Our Valley Our Future/Nuestro Valle Nuestro Futuro will focus on advancing the One Community Game-Changer project during 2020, the nonprofit organization announced last week.
The game-changer, one of seven such projects in the OVOF Action Plan, calls on organizations in the region to collaborate, leverage their resources, and increase their efficiencies and effectiveness.
This game-changer project is at the heart of OVOF’s mission, which is to unite the region and work toward a prosperous future. We’ve seen other gamechangers, regional in scope, show excellent progress over the past three years, and the OVOF board believes the timing is right to dedicate more resources toward the One Community Game-Changer.
Since May 2019, an OVOF One Community Working Group has been meeting, researching and drafting a white paper on “Regional Thinking, Inclusion and Collaboration.” The report, which will include a list of opportunities for policy makers, community leaders and residents to consider, is expected to be released in March or April this year.
Communications and implementation work will follow the white paper’s release.
In December, OVOF will report back to the community on progress made by the game-changer during the year. OVOF also plans to devote significant resources in 2020 to the Regional Housing Game-Changer and the Technology Hub Game-Changer, said OVOF board president Stacy Luckensmeyer.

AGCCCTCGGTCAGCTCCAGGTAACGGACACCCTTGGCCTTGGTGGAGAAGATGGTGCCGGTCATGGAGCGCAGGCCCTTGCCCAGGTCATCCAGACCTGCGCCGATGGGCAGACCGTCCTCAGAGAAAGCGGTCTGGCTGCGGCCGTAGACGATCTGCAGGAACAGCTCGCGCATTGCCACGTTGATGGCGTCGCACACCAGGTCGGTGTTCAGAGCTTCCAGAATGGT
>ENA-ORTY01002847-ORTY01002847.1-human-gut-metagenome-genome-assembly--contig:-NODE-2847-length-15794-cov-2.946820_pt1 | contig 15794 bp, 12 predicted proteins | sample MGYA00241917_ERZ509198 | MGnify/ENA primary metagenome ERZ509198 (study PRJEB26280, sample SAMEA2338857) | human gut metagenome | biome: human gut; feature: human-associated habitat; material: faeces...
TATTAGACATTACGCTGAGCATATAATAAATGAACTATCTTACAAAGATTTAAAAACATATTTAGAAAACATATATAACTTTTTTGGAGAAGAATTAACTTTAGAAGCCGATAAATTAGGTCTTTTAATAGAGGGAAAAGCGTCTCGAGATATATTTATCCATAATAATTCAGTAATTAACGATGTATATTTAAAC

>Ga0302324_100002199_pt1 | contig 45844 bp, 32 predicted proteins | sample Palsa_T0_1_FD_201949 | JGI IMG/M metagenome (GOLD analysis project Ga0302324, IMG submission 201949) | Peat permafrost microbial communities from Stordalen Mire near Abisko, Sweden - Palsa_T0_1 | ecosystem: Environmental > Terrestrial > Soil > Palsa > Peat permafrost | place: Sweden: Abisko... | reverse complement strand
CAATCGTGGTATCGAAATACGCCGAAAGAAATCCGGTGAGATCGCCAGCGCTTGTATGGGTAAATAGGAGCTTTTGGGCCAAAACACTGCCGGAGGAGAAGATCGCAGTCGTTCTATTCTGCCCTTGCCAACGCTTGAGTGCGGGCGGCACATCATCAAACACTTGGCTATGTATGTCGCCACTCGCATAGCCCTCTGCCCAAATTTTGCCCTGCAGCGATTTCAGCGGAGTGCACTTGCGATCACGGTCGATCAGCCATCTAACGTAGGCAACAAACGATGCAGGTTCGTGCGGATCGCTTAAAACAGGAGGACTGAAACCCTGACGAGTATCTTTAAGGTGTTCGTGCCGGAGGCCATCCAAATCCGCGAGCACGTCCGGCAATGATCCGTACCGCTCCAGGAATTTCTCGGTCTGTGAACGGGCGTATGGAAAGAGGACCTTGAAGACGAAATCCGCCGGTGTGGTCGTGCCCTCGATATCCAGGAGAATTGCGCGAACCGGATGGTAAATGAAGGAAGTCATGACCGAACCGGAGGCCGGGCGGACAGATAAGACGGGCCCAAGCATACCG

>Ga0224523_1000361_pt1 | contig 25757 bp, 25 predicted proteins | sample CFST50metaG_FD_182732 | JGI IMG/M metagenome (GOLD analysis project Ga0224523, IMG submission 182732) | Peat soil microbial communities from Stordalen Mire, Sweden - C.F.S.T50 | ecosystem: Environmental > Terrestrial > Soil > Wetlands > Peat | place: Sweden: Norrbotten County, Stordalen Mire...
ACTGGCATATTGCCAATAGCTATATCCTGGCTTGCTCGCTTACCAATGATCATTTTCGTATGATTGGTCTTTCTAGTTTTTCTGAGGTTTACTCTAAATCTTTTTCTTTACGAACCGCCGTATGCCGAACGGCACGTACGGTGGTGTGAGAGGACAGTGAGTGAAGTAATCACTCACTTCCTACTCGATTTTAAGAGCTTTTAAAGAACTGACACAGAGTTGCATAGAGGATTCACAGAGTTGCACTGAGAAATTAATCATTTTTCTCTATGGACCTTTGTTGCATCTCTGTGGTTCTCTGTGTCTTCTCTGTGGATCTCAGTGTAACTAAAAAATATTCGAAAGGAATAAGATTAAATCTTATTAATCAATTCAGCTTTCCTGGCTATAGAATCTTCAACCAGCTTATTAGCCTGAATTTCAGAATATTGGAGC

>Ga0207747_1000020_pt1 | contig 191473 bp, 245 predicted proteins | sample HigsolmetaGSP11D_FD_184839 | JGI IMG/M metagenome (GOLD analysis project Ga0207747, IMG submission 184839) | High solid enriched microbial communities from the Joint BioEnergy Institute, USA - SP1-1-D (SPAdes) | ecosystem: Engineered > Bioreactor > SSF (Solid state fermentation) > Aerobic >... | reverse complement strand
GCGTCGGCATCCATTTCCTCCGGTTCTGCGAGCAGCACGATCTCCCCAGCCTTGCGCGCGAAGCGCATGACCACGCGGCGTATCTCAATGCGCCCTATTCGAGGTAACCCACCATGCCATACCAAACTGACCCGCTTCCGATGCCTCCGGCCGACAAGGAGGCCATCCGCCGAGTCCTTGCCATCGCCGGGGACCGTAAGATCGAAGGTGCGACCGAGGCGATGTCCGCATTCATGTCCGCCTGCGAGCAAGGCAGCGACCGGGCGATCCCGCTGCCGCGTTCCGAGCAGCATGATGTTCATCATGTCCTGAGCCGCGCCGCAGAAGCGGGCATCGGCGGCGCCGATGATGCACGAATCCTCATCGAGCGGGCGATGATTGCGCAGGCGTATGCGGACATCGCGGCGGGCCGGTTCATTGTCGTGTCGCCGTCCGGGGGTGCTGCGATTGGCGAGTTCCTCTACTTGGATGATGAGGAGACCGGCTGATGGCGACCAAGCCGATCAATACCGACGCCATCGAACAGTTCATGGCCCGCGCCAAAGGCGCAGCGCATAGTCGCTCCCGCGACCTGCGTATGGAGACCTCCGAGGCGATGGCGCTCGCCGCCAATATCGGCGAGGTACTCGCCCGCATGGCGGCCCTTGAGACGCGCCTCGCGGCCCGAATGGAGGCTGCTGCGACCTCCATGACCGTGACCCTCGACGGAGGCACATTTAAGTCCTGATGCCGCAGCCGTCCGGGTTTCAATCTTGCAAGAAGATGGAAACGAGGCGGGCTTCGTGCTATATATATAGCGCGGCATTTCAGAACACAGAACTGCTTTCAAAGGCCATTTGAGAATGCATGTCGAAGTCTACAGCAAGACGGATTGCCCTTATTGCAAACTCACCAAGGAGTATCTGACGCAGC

“At its core, the One Community Game-Changer is about building this region for all of us, and tapping into everyone’s strengths,” she said. “It is a unique opportunity to bring people together to share voices and to move the valley forward collectively. This is hard but necessary work.”
The potential of regional thinking and inclusion is limitless, Luckensmeyer said.
“The game-changer also is closely connected to other game-changers in the OVOF plan — Regional Housing, Tech Hub, Early Childhood Learning, Alleviating Generational Poverty, Wenatchee Valley TREAD, and The Bridge Research and Innovation District — so there is a strong interconnectedness,” she said. “For example, it takes the entire community to fix housing. And without housing, there is no community.”
The One Community Working Group, in drafting its report, found regional thinking has long been part of North Central Washington’s DNA but that the approach is needed more than ever today given the challenges impacting local communities.
Many of those issues — such as housing, education, employment, health care, cultural integration, population growth, and infrastructure demands — know no boundaries and are part of a rapidly changing landscape. In its deliberations, the Working Group expanded the concept of regional thinking to also include inclusion and collaboration because not everything can be looked at from a regional or two-county focus. Pushing for mergers is not the intent of OVOF or the Working Group.
Steve Maher is coordinator for Our Valley Our Future, a collaborative nonprofit organization that brings together residents and organizations to improve the region’s quality of life. For more: ourvalleyourfuture.org.